Hi, I’m Laurie Sanders. I’m a special education and art teacher at Oysterponds Elementary School.
I went to school to be a pastry chef at Johnson and Wales University. I did that as a career for many years and raised my children. Then I decided, when my youngest was in kindergarten, that I needed to go back to school. People kept asking me if I was an art teacher because I was learning about decorative painting.
So I went back to school and got a teaching degree. I had to start from square one. I did a joint schooling program with St. [Joseph’s College in Patchogue] and Suffolk [County Community College]. Then, I started as a leave replacement at Oysterponds, then I went into being a teaching assistant for two years, working in special eduction. Now, this is my fourth year working in art. So I have half a day with special education and I teach the entire school art the other half of the day throughout the week.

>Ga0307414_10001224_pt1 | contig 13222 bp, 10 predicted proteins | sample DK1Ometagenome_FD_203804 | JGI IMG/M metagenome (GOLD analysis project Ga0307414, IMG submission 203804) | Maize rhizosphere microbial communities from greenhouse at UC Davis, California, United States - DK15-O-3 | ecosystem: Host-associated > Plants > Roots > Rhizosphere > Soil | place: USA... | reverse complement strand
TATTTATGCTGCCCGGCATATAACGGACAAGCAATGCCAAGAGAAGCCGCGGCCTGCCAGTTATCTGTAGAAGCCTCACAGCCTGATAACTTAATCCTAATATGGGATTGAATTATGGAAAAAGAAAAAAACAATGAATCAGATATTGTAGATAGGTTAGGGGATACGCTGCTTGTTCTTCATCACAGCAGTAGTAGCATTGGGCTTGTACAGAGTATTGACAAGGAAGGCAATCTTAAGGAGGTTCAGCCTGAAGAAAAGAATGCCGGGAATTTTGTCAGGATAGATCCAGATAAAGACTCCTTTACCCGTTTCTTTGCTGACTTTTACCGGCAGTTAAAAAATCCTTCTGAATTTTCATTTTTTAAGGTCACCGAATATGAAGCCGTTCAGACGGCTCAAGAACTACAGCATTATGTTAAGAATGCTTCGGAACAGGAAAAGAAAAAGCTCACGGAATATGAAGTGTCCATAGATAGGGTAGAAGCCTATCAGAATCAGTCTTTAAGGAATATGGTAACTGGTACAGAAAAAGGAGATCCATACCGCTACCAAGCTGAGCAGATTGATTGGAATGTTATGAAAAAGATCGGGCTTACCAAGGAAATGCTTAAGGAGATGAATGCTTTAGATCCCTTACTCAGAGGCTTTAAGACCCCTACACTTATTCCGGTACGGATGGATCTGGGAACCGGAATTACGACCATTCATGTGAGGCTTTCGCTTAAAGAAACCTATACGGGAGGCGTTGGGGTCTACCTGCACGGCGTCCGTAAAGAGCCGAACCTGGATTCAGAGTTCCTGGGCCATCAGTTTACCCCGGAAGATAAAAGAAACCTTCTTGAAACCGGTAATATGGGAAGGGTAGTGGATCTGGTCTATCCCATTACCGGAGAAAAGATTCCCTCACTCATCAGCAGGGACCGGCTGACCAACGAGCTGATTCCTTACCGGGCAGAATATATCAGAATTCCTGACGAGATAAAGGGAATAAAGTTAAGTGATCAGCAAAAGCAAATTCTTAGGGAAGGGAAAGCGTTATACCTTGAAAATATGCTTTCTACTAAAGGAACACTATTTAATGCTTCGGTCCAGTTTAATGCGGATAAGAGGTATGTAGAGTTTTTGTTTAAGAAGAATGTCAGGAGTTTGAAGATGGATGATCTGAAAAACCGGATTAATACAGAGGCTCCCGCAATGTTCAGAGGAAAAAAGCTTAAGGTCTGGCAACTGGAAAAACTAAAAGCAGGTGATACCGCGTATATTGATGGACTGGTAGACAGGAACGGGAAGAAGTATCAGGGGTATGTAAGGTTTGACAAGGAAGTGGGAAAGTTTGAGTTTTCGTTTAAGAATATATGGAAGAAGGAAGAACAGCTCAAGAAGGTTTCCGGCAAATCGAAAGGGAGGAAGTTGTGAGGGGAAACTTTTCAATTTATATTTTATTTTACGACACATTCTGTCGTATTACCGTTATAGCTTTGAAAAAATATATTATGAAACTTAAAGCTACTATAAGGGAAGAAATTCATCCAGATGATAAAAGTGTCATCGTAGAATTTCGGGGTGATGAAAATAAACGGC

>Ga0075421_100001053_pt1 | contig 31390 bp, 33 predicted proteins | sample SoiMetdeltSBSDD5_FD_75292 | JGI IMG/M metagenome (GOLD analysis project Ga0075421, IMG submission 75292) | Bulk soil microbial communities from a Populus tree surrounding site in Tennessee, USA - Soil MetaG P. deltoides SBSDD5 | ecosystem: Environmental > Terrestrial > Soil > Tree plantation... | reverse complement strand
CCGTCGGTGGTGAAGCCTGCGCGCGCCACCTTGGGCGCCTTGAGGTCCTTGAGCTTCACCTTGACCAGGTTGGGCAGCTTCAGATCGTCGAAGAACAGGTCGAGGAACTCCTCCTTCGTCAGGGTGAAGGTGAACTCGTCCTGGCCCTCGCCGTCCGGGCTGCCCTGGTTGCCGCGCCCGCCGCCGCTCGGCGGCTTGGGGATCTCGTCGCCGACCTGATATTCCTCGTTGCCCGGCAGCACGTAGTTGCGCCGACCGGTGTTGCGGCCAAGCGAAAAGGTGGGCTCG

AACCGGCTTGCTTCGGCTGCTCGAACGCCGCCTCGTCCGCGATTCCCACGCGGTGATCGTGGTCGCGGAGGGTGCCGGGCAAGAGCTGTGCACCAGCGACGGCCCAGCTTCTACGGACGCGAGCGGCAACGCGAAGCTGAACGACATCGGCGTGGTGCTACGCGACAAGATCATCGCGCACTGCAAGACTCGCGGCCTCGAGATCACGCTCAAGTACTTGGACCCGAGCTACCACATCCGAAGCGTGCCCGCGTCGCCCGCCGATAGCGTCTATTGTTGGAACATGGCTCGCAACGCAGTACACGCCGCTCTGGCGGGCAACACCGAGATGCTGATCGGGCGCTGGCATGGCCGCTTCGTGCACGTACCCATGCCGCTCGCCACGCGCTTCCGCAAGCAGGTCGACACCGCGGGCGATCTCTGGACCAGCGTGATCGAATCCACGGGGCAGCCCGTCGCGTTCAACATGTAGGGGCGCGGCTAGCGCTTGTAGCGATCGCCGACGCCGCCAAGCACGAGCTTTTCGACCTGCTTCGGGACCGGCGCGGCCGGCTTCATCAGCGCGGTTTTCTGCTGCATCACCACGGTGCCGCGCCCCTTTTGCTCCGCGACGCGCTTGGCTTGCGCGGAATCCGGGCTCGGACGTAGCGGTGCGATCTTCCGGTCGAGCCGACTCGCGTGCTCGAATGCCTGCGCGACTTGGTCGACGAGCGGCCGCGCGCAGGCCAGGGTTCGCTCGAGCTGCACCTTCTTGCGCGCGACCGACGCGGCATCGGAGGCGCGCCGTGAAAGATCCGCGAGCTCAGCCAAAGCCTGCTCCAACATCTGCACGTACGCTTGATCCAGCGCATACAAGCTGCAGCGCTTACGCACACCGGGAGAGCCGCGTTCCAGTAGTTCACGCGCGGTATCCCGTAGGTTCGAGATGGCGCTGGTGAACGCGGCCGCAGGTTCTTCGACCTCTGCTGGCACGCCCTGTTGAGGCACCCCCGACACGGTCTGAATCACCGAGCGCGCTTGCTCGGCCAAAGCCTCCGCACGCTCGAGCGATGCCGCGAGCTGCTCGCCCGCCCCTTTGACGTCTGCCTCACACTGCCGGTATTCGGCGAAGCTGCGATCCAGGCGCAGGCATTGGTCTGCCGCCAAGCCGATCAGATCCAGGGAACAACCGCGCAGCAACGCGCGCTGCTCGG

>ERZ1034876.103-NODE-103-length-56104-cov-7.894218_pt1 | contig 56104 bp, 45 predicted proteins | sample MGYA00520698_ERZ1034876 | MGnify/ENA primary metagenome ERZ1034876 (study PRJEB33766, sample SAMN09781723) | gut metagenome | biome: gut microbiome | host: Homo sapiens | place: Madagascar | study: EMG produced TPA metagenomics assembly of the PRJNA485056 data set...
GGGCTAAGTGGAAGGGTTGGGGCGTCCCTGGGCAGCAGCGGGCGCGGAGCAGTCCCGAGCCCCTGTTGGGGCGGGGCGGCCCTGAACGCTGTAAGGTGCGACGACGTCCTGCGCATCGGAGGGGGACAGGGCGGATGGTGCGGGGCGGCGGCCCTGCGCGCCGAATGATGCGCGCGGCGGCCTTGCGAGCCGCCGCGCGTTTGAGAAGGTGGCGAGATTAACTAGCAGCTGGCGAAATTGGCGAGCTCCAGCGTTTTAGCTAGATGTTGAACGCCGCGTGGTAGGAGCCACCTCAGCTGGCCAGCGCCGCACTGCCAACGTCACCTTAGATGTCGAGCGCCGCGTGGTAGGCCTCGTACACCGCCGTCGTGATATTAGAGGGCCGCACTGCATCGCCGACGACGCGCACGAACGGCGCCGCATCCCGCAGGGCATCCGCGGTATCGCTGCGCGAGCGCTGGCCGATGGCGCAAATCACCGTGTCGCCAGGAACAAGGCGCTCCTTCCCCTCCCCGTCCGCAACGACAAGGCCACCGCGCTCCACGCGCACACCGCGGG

Working with students, it’s a small school and you get to know all of the children and you get to know about what makes them tick, what their hobbies are, what do they love and you work with that. As far as the special education students go, they don’t have the confidence that other students sometimes have. Sometimes, it takes them longer to learn the same thing. But when I make the connection with art, they usually excel. … that’s where they’re almost equal to, or higher than, their peers.
I try to book a few field trips depending on the budget. I love going to the Parrish Art Museum with them. I usually pick a younger grade and an older grade and take the two together.
Our superintendent is phenomenal, he’s open to any suggestion. He lets us bring in local artists. I’ve had a muralist in, I’ve had stained-glass artists come in. In May, I’ll have an artist coming from upstate who teaches clay.
We write narratives for our report cards instead of giving students an “E” or “S,” like most schools do. The kids come in and they’re like, “you said in your narrative that I was an artist.” I go, “you are.”
My job is to teach them to love art, to learn about all the different careers, to have fun with it.
I have the best position, I have the best of both worlds.
“The Work We Do” is a Suffolk Times multimedia project profiling workers around the North Fork. It is made possible by Peconic Landing. See more photos every Monday on Instagram @thesuffolktimes.